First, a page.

Dr. Bren Carlill
This article originally appeared in the Australian Jewish News 14/05/2021
On Tuesday, Australians woke up to news of violence in Jerusalem, rockets from Gaza, and protests in other Arab-majority cities. In the next 24 hours, things only got worse. For many commentators, the likely eviction of Arab families from buildings in Sheikh Jarrah is the cause of the violence.
And, indeed, the Sheikh Jarrah issue is vexed and complex. But the firing by Hamas of well in excess of 300 rockets into Israeli cities in a 24-hour period evolved this situation from what was fundamentally a property dispute layered with historical and nationalist complexities into a much more black and white situation: Once again, Israel’s civilians are under attack and, once again, Israel is forced to defend them.
But Sheikh Jarrah is in the headlines. Even Greta Thunberg has used the #SaveSheikhJarrah hashtag. So let’s start there.
The issue is much more complicated than an eviction of tenants who refuse to pay rent or a ‘land grab by settlers’. Rather, it is a consequence of two wars, deeply held nationalist sentiment (with competing versions of who is justified), and a decades-long legal process.
Sheikh Jarrah houses the tomb of Simon the Just. Jewish organisations bought the tomb and the land around it in the 19th century. After Jordan annexed the area in 1950, it built housing on the vacant land (the Jews were expelled in 1948) and leased it to Palestinian refugees.
Israel took control of the land in 1967 and, from 1982, a court process both established the original Jewish ownership and protected the tenants from eviction for as long as they paid rent. When the residents stopped paying rent, legal proceedings were launched to evict them.
While all the above is correct, a focus on the legal dimension risks downplaying the complexities and emotions created by wars won and lost, changing legal regimes, nationalist sentiment on both sides and the genuine grievances held by many Arab residents of Jerusalem.
Violence has sparked, but the Sheikh Jarrah dispute is a catalyst, not the cause. There are many interwoven factors that act as multiplying agents, making it near impossible to single out one issue as being the sole reason for the violence.
It is true that the Supreme Court was due to make its final decision on the evictions this week. However, Palestinian violence against Israel has been increasing in recent months. This includes 40 rockets fired from Gaza into Israel in April, the filming (and sharing on social media) of violent attacks against Orthodox Jews and a fatal drive-by shooting in the West Bank last week.
An additional factor is incitement to violence. After the 29 April postponement of the Palestinian elections, the Palestinian leadership ramped up incitement to violence against Jews. (There is historical precedent of increased incitement to violence leading, within weeks, to mass violence. I’m old enough to remember that, two weeks before the second intifada in 2000, a report noted the dramatic increase of incitement to violence in Palestinian media.)
There are also many Palestinians who want to destroy Israel and who will use any pretext to urge or commit violence.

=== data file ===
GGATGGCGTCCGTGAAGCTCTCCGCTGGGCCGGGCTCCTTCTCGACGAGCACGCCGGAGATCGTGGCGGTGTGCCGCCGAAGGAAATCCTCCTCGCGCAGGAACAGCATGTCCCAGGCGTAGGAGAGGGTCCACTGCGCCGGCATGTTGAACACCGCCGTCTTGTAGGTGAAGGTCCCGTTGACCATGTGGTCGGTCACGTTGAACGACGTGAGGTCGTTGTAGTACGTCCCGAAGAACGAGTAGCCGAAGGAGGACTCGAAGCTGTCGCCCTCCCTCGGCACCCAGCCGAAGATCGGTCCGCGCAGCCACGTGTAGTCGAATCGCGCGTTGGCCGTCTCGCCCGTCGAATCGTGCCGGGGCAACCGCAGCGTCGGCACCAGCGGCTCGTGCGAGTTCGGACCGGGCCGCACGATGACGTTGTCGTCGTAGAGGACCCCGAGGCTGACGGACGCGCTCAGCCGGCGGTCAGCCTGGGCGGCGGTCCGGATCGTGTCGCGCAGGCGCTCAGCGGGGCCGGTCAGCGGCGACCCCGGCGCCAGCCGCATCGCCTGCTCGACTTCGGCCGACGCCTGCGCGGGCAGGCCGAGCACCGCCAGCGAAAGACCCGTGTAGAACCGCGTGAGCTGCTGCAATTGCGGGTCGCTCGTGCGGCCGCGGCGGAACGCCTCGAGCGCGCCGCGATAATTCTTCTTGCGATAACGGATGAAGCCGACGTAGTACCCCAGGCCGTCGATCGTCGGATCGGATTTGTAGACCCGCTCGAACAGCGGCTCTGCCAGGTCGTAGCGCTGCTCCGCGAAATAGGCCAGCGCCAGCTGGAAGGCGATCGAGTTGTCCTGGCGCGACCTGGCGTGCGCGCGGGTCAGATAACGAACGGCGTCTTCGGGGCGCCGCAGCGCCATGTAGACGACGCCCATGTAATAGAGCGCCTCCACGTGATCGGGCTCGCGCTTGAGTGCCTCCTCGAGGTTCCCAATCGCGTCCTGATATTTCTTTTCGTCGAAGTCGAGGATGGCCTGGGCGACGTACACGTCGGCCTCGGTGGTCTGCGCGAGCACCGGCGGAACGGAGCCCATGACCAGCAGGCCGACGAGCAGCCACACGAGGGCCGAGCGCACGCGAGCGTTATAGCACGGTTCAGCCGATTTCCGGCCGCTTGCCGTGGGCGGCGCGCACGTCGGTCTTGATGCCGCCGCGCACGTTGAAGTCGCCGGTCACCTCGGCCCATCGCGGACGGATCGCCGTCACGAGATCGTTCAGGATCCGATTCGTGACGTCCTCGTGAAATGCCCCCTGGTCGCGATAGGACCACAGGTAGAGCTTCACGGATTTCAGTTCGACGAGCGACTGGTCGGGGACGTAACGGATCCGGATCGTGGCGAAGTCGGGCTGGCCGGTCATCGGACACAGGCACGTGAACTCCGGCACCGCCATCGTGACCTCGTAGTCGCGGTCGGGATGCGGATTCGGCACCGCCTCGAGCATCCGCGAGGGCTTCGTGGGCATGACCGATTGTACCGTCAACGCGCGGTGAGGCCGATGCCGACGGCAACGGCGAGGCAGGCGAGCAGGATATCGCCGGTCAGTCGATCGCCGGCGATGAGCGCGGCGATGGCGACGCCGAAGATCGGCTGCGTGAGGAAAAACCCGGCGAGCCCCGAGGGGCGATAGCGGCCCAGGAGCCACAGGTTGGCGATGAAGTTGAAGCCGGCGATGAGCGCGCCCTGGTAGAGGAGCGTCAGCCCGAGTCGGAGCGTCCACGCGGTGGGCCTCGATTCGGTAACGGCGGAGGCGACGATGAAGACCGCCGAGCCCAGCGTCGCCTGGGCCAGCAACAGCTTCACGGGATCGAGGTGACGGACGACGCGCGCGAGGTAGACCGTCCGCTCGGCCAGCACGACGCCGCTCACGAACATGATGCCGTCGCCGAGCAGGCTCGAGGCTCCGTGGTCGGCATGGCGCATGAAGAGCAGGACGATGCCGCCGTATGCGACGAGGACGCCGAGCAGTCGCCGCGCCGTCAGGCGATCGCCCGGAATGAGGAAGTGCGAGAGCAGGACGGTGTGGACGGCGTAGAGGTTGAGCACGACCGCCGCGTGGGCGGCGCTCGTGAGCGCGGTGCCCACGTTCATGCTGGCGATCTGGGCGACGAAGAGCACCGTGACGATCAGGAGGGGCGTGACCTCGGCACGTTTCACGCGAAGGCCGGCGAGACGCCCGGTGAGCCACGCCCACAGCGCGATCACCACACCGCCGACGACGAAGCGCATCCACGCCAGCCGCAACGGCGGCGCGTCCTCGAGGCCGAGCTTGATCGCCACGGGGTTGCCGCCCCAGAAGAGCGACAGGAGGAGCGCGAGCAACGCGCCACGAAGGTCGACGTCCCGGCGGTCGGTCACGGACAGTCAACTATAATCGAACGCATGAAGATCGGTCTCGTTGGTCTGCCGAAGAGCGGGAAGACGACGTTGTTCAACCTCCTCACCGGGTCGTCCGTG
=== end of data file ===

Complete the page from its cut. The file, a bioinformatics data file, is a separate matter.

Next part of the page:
Of course, all of the above is just the Palestinian side of the equation. I haven’t mentioned the provocative protests in Arab areas by a handful of Jewish Israelis, the occurrence of Jerusalem Day—with its flag-waving marches through the Old City—or the state of flux in Israeli politics, where far-right parties and populist leaders see Arab violence as an opportunity to derail Yair Lapid’s chance of forming government. Hence the Otzma Yehudit-led rally in the heart of Sheikh Jarrah, specifically designed to stoke tensions. Ra’am, the Islamist party central to Lapid’s chances, has temporarily called off coalition talks in response to the violence.
To the casual observer, tensions appeared to explode on Friday, when thousands of Palestinians vented their fury by hurling paving stones at Israeli police on the Temple Mount and at Jews worshipping in the Western Wall plaza 20 metres below them. But photographic evidence that the violence was planned—that stones had been stockpiled in al-Aqsa Mosque, for instance—undermines this argument.
And herein lies the tragedy of the situation. That Palestinians, who have lived in the same house for almost 70 years, are at serious risk of eviction might have garnered the sympathy of hundreds of thousands of Israelis.
But when the Sheikh Jarrah predicament becomes the pretext to throw rocks at innocent worshippers, or to store such rocks in a mosque—surely a gross desecration of a holy place?—or to set fire to Israeli fields using arson balloons, or, indeed, to launch hundreds of rockets into Israeli cities, then much of that sympathy dries up.
And when Israelis see a video of a Hamas leader beseeching Jerusalem’s Muslims to cut the heads of Jews (note: not Israelis) with a five-shekel knife, they remember again what Hamas is really fighting for.
The reality is, Hamas isn’t motivated by Muslim well-being in Jerusalem, or by the eviction of Sheikh Jarrah residents. Arguably, it isn’t even that motivated by its supposed love for Jerusalem. Seven of the rockets fired by Hamas were aimed at Jerusalem. I cannot help but think of the Solomonic wisdom that one is incapable of causing harm to something one truly loves.
Dr Bren Carlill is the director of public affairs at the Zionist Federation of Australia